Fans of the Kansas City Chiefs finally got the defensive end acquisition news they were waiting for — it just might not have been the player they had in mind. One day after the Pittsburgh Steelers signed free agent pass-rusher Melvin Ingram, the Chiefs signed veteran defensive end Alex Okafor to a one-year deal.
The appeal of Ingram was his ceiling as a player. He’s 32 years old now, but he’s made the Pro Bowl three times and has two seasons with 10.5 sacks. Meanwhile, Okafor has always been a solid starting-caliber player — but he has never made a Pro Bowl and hasn’t earned more than five sacks in a season since 2014.
Yet, I believe signing Okafor will benefit the team — maybe even more than a signing of Ingram would have. I’ll make the argument by detailing three ways Okafor can help the Chiefs:
1. Okafor provides much-needed experience at defensive end
Okafor has played eight NFL seasons; he turned 30 years old in February. Excluding starting defensive end Frank Clark, the combination of Taco Charlton, Mike Danna, Joshua Kaindoh, and Tim Ward has five years of legitimate NFL experience. Chris Jones may be a veteran as a defensive tackle, but he has a sliver of in-game experience at defensive end.
One way or another, the Chiefs needed more experience at a position that’s as important as any for a defense. Not only did they get a seasoned veteran, but they also got a player that’s as familiar as any Chiefs player with the defensive system: Okafor initially signed in the same offseason that defensive coordinator Steve Spagnuolo joined the Kansas City coaching staff.
Even though he missed 14 total games over the last two seasons, he played a big chunk of the defense’s snaps when he was healthy. Not only can he be trusted to fill in right away, but he can also aide the younger defensive ends in learning Spagnuolo’s system.
2. He can be effective on all three downs
Before signing Okafor, the Chiefs’ defensive end position primarily consisted of players trusted in certain situations rather than on every single down. Excluding Frank Clark, the edge players are likely to be used as follows:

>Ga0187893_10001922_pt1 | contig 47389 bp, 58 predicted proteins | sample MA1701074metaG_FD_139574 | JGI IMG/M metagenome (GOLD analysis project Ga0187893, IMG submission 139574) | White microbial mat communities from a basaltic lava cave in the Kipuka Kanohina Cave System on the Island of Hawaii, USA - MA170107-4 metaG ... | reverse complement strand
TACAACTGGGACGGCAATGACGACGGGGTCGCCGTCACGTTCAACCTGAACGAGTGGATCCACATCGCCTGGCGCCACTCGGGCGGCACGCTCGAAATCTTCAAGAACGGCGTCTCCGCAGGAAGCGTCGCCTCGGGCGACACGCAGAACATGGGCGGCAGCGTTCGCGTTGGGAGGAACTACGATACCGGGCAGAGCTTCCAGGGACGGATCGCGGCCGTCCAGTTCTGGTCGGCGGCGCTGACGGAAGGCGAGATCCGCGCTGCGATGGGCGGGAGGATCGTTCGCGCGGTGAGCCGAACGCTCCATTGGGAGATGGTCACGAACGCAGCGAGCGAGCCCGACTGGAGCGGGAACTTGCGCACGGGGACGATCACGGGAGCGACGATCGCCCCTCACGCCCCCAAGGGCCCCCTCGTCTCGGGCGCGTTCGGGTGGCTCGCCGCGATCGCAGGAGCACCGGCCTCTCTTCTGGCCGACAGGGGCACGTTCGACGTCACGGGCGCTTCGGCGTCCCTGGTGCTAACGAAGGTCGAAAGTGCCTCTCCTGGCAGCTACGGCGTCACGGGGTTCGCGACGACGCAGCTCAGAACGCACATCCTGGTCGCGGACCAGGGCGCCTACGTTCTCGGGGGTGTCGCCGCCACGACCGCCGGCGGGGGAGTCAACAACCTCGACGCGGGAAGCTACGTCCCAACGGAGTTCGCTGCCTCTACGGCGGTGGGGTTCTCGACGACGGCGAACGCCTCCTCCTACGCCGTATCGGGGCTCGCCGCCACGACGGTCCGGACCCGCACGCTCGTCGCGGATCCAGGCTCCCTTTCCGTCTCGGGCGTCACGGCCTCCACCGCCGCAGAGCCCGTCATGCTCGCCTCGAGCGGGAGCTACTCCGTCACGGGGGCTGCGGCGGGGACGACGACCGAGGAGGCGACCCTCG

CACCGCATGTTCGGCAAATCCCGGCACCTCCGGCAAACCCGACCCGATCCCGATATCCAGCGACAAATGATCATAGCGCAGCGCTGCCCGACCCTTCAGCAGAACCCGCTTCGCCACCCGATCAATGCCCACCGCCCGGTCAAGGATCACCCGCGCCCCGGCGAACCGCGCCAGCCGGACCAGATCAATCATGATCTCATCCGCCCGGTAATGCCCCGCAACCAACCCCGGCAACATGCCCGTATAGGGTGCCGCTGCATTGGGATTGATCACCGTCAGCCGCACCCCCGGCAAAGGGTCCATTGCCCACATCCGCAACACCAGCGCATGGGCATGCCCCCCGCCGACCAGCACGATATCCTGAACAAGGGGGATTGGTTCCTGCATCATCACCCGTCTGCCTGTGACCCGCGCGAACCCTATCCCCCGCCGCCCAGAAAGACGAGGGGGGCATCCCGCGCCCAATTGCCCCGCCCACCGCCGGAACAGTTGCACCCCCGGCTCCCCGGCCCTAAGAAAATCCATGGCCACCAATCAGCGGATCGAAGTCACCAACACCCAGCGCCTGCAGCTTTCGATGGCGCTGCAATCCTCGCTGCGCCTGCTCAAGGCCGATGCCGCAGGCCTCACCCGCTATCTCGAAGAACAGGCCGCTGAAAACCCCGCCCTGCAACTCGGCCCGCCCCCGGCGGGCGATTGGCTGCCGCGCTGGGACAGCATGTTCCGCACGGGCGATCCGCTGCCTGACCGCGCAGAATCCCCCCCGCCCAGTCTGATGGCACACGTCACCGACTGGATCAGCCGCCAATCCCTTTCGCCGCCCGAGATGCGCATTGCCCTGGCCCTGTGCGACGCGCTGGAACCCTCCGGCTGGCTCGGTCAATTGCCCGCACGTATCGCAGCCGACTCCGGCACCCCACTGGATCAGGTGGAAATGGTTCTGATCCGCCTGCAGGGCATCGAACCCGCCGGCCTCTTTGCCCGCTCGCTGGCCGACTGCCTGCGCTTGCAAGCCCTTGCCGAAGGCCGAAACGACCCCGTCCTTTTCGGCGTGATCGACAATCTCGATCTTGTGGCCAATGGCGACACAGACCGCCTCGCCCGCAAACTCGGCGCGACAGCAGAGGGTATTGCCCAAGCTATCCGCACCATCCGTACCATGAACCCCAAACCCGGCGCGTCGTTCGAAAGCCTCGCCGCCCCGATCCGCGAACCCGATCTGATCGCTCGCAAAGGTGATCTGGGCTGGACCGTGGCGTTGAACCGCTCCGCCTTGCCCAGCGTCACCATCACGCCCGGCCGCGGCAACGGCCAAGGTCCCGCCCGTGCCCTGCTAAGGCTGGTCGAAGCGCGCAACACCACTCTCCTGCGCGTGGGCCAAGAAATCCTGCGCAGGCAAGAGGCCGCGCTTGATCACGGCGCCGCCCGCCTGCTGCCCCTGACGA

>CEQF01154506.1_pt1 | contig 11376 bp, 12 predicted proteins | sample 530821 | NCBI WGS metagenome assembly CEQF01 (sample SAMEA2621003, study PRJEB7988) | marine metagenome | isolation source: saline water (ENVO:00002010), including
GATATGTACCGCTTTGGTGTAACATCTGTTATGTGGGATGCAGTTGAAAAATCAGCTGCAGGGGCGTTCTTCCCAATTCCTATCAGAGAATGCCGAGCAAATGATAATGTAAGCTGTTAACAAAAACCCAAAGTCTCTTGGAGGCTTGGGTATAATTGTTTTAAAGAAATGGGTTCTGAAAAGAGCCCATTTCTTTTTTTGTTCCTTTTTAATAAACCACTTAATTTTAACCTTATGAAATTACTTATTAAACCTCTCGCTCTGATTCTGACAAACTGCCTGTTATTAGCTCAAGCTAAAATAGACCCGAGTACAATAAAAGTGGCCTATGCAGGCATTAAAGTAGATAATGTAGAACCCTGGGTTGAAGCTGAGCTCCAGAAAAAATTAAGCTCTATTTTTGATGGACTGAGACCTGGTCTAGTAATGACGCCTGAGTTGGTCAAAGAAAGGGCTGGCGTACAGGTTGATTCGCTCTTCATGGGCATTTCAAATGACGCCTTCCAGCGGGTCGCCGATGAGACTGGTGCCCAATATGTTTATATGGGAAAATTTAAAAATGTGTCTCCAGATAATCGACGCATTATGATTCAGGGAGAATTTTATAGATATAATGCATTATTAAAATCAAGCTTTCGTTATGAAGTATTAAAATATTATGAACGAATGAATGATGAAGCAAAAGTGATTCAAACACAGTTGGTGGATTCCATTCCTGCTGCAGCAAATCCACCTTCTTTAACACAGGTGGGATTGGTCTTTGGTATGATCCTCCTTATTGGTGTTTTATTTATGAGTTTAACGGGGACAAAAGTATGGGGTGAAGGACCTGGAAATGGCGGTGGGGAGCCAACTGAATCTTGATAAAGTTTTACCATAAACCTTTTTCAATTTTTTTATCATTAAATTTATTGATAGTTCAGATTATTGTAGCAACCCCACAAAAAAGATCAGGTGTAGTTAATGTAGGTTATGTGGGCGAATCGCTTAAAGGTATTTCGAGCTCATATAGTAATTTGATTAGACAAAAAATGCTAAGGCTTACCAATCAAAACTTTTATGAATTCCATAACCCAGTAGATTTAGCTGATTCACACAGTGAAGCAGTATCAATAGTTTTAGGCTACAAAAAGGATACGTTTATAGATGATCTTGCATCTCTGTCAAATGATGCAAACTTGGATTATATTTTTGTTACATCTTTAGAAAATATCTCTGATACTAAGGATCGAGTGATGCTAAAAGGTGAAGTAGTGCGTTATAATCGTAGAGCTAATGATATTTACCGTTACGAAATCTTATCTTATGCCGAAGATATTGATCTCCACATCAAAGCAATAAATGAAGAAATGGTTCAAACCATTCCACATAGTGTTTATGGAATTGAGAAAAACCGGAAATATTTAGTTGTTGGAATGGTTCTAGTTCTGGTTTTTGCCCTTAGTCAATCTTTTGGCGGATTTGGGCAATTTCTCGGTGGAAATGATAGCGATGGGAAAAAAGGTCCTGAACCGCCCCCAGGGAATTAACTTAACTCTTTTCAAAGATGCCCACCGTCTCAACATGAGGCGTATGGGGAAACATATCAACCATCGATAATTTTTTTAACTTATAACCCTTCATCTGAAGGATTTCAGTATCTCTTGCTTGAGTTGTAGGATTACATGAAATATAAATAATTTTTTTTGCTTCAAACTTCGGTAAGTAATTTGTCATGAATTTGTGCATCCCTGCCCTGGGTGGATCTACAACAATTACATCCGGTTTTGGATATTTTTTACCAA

- Taco Charlton played on third down or in pass-rushing situations.
- Mike Danna was primarily used as an early-down run defender.
- Rookie Joshua Kaindoh has the raw tools to be a situational pass-rusher, but it’d be hard to trust him on run downs this year.
- Tim Ward showed the potential to be a three-down player in Week 17, but it was the only game he’s played in his NFL career so far.
Okafor has been trusted as an early-down edge defender and a pass-rusher on third downs during the last two seasons. In 2020, he had a pressure rate of 9.1% — higher than every Chiefs defensive end beside Charlton. He also led his position in run-stop percentage, a PFF metric that tracks how many of a player’s run defense snaps end in a “failure” for the offense.
I think the biggest part of the Okafor signing is it gives the #Chiefs another experienced, three-down DE. Clark was really the only one that we've seen trusted to play every down rather than be a situational player out there— Ron Kopp Jr. (@Ron_Kopp) July 21, 2021
A couple run stops and QB hits from last yr (#57): pic.twitter.com/dp556Lhgfe
3. He can take the pressure off of inexperienced defensive ends
Before the Okafor signing, the inexperienced defensive ends on the roster were going to put in many high-pressure situations — considering Clark would be the only player with more than a year’s worth of experience in the defense. Even Jones will likely go through a learning process at first.
Okafor gives the coaching staff an option it can be more confident in playing at any given moment. He also allows the other reserve defensive ends to be used on more situationally advantageous snaps rather than be thrown to the fire more than they might be comfortable with right now.
Plus, there is the possibility that Clark misses time for his off-field actions this offseason. If that were to happen, Okafor could likely be relied on more than any other defensive end because of his experience.
It’s a better plan than to throw the green edge defender group into the fire.